Behrmann Lab - Carnegie Mellon University

National Academy of Sciences Inductee

In 2015, Dr. Behrmann was elected into the National Academy of Sciences (NAS), making her the first female scientist from Carnegie Mellon University to be granted this prestige. Founded by Abraham Lincoln in 1863, the NAS is charged with "providing independent, objective advice to the nation on matters related to science and technology.1" Read about the history and current state of the NAS on the NAS website.

Dr. Marlene Behrmann

Dr. Marlene Behrmann is a Professor of Psychology at Carnegie Mellon University, who's research specializes in the cognitive basis of visual perception, with a specific focus on object recognition. Dr. Behrmann received her B.A. in speech and hearing therapy in 1981, followed by her M.A. in speech pathology in 1984, both from the University of Witwatersrand in Johannesburg, South Africa. She then received a Ph.D. in Psychology from the University of Toronto in 1991. 

Dr. Behrmann is widely considered to be a trailblazer and a worldwide leader in the field of visual cognition. Above and below are some examples of her published works.

This recent paper in PNAS uses MEG data (roughly 10,000 trials per participant) to explore the temporal dynamics associated with the representation of facial identity. [Vida, M., Nestor, A., Plaut, D. and Behrmann, M. (2016). Visualizing the Spatio-temporal Dynamics of Neural Representations of Individual Face Identities, Proc. Nat. Academy of Sci (PNAS), 114, 2, 388-393. PMID: 28028220]

 Vida et al.

This paper is the result of a collaboration by Marlene Behrmann and Patricia Maurides, a photographer from the College of Fine Arts at CMU. Discusses interdisciplinary approaches from art and neurosciences. [Maurides, P. and Behrmann, M. (2017). The brain as muse – bridging art and neuroscience. Leonardo, 10.1162/LEON_a_01402, Publication January 2017.]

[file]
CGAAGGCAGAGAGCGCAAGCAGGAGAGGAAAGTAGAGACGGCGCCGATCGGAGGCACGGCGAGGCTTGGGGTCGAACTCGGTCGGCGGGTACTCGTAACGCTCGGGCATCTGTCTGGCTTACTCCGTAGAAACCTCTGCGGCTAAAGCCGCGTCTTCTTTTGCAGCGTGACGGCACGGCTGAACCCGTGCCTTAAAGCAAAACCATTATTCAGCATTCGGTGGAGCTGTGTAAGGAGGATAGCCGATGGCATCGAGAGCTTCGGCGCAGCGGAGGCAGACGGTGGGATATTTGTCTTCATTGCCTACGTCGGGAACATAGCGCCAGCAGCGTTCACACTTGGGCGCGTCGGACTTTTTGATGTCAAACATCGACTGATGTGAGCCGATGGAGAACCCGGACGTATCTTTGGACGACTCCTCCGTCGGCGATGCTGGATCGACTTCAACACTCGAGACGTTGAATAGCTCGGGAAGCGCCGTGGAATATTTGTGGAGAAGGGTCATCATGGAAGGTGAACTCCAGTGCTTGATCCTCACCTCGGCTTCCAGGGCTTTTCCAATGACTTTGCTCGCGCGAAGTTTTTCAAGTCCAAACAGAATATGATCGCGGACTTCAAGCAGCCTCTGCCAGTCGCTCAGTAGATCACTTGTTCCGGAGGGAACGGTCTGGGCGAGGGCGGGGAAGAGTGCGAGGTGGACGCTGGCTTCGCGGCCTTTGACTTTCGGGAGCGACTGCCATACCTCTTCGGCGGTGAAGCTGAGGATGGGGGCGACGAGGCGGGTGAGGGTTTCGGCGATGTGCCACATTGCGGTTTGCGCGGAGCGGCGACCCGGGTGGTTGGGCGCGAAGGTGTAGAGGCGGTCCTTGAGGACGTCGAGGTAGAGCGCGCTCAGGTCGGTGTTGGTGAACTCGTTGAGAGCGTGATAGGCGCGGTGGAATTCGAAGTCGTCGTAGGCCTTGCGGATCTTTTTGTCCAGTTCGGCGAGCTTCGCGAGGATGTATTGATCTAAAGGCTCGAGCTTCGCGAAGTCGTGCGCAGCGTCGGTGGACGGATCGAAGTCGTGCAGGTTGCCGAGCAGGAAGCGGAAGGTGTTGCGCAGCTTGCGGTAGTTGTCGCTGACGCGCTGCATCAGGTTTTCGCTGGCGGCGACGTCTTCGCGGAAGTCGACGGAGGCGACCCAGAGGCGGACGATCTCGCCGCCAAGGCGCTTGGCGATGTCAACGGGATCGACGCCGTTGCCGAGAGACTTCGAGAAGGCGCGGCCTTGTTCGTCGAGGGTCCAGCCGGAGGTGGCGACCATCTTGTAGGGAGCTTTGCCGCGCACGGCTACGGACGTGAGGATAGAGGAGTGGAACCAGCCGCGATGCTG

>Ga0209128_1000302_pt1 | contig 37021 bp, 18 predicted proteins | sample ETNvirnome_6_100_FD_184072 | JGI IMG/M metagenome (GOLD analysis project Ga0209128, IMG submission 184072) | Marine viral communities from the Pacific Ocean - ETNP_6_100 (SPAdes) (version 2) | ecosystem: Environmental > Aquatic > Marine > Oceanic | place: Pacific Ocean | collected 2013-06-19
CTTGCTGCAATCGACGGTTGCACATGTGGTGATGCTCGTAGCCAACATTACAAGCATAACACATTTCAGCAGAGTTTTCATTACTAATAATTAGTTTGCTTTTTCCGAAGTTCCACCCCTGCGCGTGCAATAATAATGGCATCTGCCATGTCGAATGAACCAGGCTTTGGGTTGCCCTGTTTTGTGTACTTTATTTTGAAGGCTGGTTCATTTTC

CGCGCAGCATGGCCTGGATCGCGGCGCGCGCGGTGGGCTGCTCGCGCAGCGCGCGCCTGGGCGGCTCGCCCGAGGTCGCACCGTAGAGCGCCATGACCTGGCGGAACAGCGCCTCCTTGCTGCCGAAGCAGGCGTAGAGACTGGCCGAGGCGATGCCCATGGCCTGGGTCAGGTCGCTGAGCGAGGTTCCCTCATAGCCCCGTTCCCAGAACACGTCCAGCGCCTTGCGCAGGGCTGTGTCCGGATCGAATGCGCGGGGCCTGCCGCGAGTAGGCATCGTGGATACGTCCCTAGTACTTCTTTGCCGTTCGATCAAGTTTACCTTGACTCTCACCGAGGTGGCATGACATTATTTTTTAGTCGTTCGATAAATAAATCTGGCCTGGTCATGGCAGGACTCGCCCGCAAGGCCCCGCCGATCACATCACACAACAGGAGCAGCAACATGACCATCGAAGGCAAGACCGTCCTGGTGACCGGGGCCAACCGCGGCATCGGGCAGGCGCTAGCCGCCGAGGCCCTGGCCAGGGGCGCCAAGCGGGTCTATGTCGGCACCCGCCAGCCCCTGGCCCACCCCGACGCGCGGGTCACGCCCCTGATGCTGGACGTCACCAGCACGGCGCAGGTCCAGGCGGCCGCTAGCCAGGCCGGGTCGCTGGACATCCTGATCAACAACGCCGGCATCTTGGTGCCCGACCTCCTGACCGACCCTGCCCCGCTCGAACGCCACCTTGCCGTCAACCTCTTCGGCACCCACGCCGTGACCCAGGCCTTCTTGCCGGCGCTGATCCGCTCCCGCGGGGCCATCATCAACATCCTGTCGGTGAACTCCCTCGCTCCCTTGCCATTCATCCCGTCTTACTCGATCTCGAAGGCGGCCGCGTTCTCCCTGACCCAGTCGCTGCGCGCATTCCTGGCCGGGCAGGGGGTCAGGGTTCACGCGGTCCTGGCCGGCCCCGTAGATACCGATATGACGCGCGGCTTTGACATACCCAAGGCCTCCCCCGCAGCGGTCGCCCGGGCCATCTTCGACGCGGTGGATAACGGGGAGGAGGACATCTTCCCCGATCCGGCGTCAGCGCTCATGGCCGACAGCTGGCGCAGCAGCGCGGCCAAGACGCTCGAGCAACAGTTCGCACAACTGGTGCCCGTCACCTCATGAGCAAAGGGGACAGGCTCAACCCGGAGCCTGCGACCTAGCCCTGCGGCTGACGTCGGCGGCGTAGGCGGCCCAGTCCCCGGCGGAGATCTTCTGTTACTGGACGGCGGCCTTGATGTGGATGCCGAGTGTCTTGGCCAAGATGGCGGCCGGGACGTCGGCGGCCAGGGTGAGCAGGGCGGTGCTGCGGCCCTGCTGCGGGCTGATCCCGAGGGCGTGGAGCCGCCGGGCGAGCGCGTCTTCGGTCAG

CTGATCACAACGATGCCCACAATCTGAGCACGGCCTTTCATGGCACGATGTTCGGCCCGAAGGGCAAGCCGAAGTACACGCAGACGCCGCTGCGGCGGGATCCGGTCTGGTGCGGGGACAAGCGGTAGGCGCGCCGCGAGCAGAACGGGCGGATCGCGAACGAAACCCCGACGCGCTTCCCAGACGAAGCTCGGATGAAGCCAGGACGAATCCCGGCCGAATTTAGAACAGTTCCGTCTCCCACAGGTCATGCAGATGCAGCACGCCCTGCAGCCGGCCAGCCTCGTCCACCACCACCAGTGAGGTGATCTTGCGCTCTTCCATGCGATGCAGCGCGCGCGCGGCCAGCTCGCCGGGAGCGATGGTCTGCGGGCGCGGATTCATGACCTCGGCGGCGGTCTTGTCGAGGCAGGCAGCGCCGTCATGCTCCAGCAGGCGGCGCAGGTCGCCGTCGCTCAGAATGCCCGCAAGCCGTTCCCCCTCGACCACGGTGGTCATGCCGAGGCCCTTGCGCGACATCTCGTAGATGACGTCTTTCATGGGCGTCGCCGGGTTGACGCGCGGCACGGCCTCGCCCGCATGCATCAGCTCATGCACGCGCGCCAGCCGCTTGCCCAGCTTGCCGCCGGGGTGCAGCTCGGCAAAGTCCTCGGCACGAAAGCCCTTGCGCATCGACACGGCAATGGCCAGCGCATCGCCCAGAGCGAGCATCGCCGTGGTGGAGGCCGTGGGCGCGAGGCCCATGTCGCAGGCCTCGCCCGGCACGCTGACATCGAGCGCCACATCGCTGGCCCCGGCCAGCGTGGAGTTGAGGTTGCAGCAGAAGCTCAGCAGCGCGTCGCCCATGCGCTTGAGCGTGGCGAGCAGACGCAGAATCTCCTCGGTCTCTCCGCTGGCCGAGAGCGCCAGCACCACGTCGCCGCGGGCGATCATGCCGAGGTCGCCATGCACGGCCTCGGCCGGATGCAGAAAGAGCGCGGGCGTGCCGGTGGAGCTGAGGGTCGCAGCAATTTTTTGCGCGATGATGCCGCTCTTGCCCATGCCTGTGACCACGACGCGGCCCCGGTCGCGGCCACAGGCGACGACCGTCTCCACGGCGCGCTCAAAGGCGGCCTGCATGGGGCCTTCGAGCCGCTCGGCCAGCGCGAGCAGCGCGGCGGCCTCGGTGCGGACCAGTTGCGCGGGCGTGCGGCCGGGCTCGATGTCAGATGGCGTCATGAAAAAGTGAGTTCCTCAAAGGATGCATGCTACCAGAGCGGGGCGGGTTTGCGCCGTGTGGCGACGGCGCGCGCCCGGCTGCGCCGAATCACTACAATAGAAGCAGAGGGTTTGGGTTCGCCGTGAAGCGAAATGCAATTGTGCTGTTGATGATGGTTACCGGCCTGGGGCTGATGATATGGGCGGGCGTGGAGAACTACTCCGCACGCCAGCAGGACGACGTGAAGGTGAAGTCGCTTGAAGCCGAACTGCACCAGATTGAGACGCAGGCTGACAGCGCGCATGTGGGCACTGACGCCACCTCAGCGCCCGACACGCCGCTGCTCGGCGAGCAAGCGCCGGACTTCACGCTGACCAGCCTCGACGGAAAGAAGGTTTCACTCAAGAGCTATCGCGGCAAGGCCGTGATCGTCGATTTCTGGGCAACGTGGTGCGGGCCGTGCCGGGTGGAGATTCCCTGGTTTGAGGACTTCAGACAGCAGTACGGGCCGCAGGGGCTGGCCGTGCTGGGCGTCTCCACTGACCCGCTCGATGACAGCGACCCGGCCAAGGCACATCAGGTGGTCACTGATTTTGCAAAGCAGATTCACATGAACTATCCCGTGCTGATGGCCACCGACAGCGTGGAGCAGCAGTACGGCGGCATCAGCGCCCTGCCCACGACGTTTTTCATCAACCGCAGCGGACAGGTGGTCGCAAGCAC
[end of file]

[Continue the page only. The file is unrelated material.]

maurides

Here we compared the fMRI brain responses in adult individuals with autism and with schizophrenia in response to visual, auditory and somatosensory stimuli. [Haigh, S., Gupta, A., Barb, S., Glass, S. A., Minshew, N. J., Dinstein, I., Heeger, D., Eack, S. M. and Behrmann, M. (2016). Differential sensory fMRI signatures in autism and schizophrenia: Analysis of amplitude and trial-to-trial variability, Schizophrenia Research, 175(1-3): 12-9. doi: 10.1016/j.schres.2016.03.036. PMID: 27083780.]

haigh

1 http://www.nasonline.org

Professor of Psychology, Dr. Marlene Behrmann, Ph.D. 

CV

 

A picture of Dr. Marlene Behrmann, Ph.D.

B.A. in Speech and Hearing Therapy: University of Witwatersrand, Johannesburg

M.A. in Speech Pathology: University of Witwatersrand, Johannesburg

Ph.D. in Psychology: University of Toronto, Canada

News In Behrmann Lab

Publications:

Collins, E., Park, J. and Behrmann, M. Number in the human subcortex, Proc. Nat. Academy of Sci (PNAS), in press.

Maurides, P. and Behrmann, M. (2017). The brain as muse – bridging art and neuroscience. Leonardo, 10.1162/LEON_a_01402, Publication January 2017.

 Avidan, G., Rosenthal, G. and Behrmann, M. (2017). Congenital prosopagnosia: What’s new? Progress in Brain Research, in press.

 Heeger, D., Behrmann, M. and Dinstein, I. (2016). Vision as a beachhead. Biol Psychiatry. 2016 Sep 29. pii: S0006-3223(16)32855-4. doi: 10.1016/j.biopsych.2016.09.019. [Epub ahead of print] Review. PMID: 27884424

Vida, M., Nestor, A., Plaut, D. and Behrmann, M. (2016). Visualizing the Spatio-temporal Dynamics of Neural Representations of Individual Face Identities, Proc. Nat. Academy of Sci (PNAS), 114, 2, 388-393. PMID: 28028220

News